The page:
ers In pleasant places. His great suc
cess is attributable in a great measure
to his con stant use of printers ink, he
being a regular and persistent adver
tiser in season and out of season. He
Is now North replenishing his stock
See his advertisement in another col
The Southern Collegian and Maj
We have on our table the commence
ment number of "The Southern Col
iegas'' published by the Literary So
cietles of Washington and Lee UTni.
-versity Lexington,"Va. It contains as
interesting account of the ceremonies
at the unveiling of Gen. Lee's statue,
Bytewy, the agidress of John W,
Dniel, on that occasion is the mosi
eloquent portrayal of Lee's life anc
character that we have yet seen.
Hereafter the names of Virginia'i
young orator and grand old Hero will
Great Efeitement in Charlotte, N. C
We have just received a private dis
patch statin that the neighborina
city of Chrotte was rejoicing ove,
the wonderful cure effected on an old
getleman living there. It seems thai
hehafi been suffering with chronic
Diarrhea or, in other words, Inflm.
-mation of the stoqiach over three
years. After trying all other rem
edies without avail and having given
up all hope of recovery, was persuaded
.to try Norman's Neutralizing Cordial.
It acted like a charm. Two biottles
did the work. The pai-ty has entirely
recovered and will verify this state.
ment. Will wonders ever cease ?
Suffering friend, do not lose hope.
Sow Oats? Sow Barley ! Sow Turnips!
The corn crop being almost a total
failure, the importance of sowing
abundantly of oats is made the more
patent. Of course this necessity is
known to no one better. than the
farmer, and we feel that urging the
matter may be unnecessary. But
should there be one waiting for advice
or to be urged, let us exhort him to
sow as soon and as often as is practic
able! Sow oats, barley and turnips!!
well n eh to burnOusp wa r ok n n
toon stWened, an h e
inv gr an h
Ther is to bearunof Copn
The long drought that threatened
well nigh to burn us up was broken in
to on last Wednesday, and the re
freshing showers that fell have done
invaluable good to the crops, and have
gladdened every heart.
There is to be a reunion of Company
K. Lamar's old regiment, near Mount
Willing on September 1st. This gal
lant corps was composed chiefly of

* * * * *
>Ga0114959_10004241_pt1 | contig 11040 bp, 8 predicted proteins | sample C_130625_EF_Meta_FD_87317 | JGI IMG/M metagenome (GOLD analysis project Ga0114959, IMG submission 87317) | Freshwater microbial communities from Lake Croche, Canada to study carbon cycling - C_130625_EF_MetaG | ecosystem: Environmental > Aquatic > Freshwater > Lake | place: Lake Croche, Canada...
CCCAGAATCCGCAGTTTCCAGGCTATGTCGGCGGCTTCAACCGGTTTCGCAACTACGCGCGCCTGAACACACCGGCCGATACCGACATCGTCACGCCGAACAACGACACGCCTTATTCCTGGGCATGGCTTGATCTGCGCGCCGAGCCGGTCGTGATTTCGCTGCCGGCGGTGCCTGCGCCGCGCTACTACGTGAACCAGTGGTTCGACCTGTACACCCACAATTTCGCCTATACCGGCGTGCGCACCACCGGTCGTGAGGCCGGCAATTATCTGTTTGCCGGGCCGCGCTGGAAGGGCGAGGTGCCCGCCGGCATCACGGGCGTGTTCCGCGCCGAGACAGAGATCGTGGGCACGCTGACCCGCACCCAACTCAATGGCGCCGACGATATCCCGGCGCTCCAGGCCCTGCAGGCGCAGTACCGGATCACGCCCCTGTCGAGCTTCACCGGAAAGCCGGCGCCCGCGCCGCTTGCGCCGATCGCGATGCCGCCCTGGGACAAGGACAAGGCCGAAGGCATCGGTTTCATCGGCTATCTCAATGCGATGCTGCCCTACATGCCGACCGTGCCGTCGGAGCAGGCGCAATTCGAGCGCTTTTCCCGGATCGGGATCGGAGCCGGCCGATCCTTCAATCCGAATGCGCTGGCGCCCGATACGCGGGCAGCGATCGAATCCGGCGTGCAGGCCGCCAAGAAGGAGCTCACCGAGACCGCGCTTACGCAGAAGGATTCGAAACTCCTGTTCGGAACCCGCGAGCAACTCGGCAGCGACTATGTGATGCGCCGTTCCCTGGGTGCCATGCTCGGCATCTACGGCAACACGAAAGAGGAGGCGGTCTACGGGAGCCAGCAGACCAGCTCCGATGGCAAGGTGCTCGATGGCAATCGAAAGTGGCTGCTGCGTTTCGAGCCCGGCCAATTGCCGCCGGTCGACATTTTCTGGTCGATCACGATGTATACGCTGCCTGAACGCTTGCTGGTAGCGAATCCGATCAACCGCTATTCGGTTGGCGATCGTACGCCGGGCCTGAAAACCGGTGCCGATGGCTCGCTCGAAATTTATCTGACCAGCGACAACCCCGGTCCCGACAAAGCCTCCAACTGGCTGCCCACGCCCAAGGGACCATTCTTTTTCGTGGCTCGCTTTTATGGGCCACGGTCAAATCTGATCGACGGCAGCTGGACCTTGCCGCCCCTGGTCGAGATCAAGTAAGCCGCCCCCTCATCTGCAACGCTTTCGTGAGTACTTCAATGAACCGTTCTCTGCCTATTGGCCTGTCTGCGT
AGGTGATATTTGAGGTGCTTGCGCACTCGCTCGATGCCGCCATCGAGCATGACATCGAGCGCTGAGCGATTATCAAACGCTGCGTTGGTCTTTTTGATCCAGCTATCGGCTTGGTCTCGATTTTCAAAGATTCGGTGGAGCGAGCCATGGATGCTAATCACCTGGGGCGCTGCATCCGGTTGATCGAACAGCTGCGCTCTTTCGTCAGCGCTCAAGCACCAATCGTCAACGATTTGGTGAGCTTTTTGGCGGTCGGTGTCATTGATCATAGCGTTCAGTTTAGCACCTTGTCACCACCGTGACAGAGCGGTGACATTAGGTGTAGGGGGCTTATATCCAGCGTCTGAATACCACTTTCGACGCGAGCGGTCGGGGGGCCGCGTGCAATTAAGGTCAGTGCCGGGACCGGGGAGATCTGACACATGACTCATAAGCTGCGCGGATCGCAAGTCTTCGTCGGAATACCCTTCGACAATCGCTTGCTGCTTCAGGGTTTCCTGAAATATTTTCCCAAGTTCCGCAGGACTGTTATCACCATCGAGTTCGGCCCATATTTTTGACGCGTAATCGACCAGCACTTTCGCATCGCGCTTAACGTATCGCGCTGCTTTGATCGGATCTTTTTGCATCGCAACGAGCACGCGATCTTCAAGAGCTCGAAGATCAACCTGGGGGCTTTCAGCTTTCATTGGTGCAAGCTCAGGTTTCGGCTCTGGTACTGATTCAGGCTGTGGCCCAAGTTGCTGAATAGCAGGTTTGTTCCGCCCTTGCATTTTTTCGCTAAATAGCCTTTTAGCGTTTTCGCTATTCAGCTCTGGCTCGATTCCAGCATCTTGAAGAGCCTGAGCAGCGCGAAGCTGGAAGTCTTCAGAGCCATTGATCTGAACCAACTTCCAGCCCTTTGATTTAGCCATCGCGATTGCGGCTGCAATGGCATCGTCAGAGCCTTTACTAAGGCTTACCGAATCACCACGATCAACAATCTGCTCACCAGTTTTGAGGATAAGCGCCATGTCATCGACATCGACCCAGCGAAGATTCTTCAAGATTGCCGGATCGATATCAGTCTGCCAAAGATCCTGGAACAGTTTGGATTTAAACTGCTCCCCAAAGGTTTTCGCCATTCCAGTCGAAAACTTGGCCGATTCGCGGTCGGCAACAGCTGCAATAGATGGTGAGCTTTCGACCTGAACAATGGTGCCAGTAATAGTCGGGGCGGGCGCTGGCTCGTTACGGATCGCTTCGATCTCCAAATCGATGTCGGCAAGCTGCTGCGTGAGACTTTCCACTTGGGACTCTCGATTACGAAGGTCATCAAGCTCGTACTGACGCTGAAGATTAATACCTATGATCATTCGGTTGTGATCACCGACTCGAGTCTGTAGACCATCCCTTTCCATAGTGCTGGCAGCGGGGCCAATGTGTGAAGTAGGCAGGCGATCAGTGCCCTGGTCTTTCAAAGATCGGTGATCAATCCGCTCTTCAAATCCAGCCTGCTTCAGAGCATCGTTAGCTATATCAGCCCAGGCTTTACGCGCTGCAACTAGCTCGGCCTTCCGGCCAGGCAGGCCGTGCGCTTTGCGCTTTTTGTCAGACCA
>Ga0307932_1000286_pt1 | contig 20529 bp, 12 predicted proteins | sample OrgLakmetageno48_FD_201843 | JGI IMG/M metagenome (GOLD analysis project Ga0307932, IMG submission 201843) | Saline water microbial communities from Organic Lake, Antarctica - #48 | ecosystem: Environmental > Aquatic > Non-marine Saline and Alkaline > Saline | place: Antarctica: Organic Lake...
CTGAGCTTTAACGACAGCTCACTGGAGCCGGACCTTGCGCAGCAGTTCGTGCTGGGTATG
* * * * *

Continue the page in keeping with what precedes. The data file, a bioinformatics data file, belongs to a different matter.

men from Edgefleld and Newberry
and did valiant and noble service in
our late strauggle for liberty. No pains
will be be spared s make the occa
sion grand and pleasant. Speakers
will be present to tell the old heroes
of their deeds of daring and to fire
their hearts with a love and devotion
to our last cause. We trust Newberry
w iill be largely represented.
i The annul prtracted meeting at
Cross Roads church will commence
on the third Sunday ; preachers from
a distance will be in attendance, and
the hope is that we will have a large
and Interesting meeting. The church
is being painted and undergoing other
It would be well worth your time
Mr. Editor to visit Governor Hagood's
stock farm, and see what brains con
nected with mechanical skill will do.
To say nothing of the beautiful mead
ows of grass and interesting workings
that have to be gone through with in
preparing it for market, it is pe
culiarly interestin to see as we did
the manner in which the bales if hay
are transported from the field to the
railroad. The Governor has re
cently built a large barn just on the
river banks, a wire is stretched from
this point to the railroad, a dis
tance of about 200 yards, from which is
suspended a wire crate; when ready*
for market the, bales are placed in it
and by means of pullies are carried
over with almost electric speed. Here
tofore the grass had to be hauled a dis
tance of two miles, baled and then be
hauled to the depot. You can well see
the great amount of labor and ex
pense that is saved by this modern
and most wonderful invention. Come
up and see it.
"I haze to see the darkest side,
I bate to be comnplaiuing,
But hang me it'my temper stands